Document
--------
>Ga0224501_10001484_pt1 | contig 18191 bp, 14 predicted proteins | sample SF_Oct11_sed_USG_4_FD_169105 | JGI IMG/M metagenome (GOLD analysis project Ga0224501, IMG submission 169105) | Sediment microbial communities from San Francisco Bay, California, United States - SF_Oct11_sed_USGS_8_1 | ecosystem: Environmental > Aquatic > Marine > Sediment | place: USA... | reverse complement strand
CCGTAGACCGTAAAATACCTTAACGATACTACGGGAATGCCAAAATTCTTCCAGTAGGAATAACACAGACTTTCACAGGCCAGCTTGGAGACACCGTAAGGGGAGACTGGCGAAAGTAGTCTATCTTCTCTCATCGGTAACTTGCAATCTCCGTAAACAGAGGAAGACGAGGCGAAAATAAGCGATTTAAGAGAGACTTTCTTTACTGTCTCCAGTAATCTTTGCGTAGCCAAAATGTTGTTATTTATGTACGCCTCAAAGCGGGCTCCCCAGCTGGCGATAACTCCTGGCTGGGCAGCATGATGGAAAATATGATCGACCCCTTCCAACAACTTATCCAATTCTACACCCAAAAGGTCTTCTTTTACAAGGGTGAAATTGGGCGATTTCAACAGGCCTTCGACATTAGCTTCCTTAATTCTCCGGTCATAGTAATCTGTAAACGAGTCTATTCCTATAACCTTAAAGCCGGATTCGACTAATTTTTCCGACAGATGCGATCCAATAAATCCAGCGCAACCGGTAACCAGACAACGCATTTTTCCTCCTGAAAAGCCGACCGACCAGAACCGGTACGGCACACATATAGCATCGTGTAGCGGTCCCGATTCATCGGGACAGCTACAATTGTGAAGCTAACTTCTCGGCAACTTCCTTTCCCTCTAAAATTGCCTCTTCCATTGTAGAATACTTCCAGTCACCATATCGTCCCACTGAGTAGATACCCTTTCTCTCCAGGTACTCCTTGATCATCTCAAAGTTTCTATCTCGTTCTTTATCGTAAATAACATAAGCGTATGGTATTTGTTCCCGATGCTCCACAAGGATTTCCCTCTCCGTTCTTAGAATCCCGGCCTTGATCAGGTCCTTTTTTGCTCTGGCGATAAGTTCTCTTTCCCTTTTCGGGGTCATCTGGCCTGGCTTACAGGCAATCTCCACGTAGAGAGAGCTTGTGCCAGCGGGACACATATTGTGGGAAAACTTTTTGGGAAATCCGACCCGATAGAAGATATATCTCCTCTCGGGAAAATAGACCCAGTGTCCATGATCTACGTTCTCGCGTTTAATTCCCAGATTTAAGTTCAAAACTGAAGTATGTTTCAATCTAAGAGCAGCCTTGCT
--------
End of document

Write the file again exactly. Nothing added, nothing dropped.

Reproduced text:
>Ga0224501_10001484_pt1 | contig 18191 bp, 14 predicted proteins | sample SF_Oct11_sed_USG_4_FD_169105 | JGI IMG/M metagenome (GOLD analysis project Ga0224501, IMG submission 169105) | Sediment microbial communities from San Francisco Bay, California, United States - SF_Oct11_sed_USGS_8_1 | ecosystem: Environmental > Aquatic > Marine > Sediment | place: USA... | reverse complement strand
CCGTAGACCGTAAAATACCTTAACGATACTACGGGAATGCCAAAATTCTTCCAGTAGGAATAACACAGACTTTCACAGGCCAGCTTGGAGACACCGTAAGGGGAGACTGGCGAAAGTAGTCTATCTTCTCTCATCGGTAACTTGCAATCTCCGTAAACAGAGGAAGACGAGGCGAAAATAAGCGATTTAAGAGAGACTTTCTTTACTGTCTCCAGTAATCTTTGCGTAGCCAAAATGTTGTTATTTATGTACGCCTCAAAGCGGGCTCCCCAGCTGGCGATAACTCCTGGCTGGGCAGCATGATGGAAAATATGATCGACCCCTTCCAACAACTTATCCAATTCTACACCCAAAAGGTCTTCTTTTACAAGGGTGAAATTGGGCGATTTCAACAGGCCTTCGACATTAGCTTCCTTAATTCTCCGGTCATAGTAATCTGTAAACGAGTCTATTCCTATAACCTTAAAGCCGGATTCGACTAATTTTTCCGACAGATGCGATCCAATAAATCCAGCGCAACCGGTAACCAGACAACGCATTTTTCCTCCTGAAAAGCCGACCGACCAGAACCGGTACGGCACACATATAGCATCGTGTAGCGGTCCCGATTCATCGGGACAGCTACAATTGTGAAGCTAACTTCTCGGCAACTTCCTTTCCCTCTAAAATTGCCTCTTCCATTGTAGAATACTTCCAGTCACCATATCGTCCCACTGAGTAGATACCCTTTCTCTCCAGGTACTCCTTGATCATCTCAAAGTTTCTATCTCGTTCTTTATCGTAAATAACATAAGCGTATGGTATTTGTTCCCGATGCTCCACAAGGATTTCCCTCTCCGTTCTTAGAATCCCGGCCTTGATCAGGTCCTTTTTTGCTCTGGCGATAAGTTCTCTTTCCCTTTTCGGGGTCATCTGGCCTGGCTTACAGGCAATCTCCACGTAGAGAGAGCTTGTGCCAGCGGGACACATATTGTGGGAAAACTTTTTGGGAAATCCGACCCGATAGAAGATATATCTCCTCTCGGGAAAATAGACCCAGTGTCCATGATCTACGTTCTCGCGTTTAATTCCCAGATTTAAGTTCAAAACTGAAGTATGTTTCAATCTAAGAGCAGCCTTGCT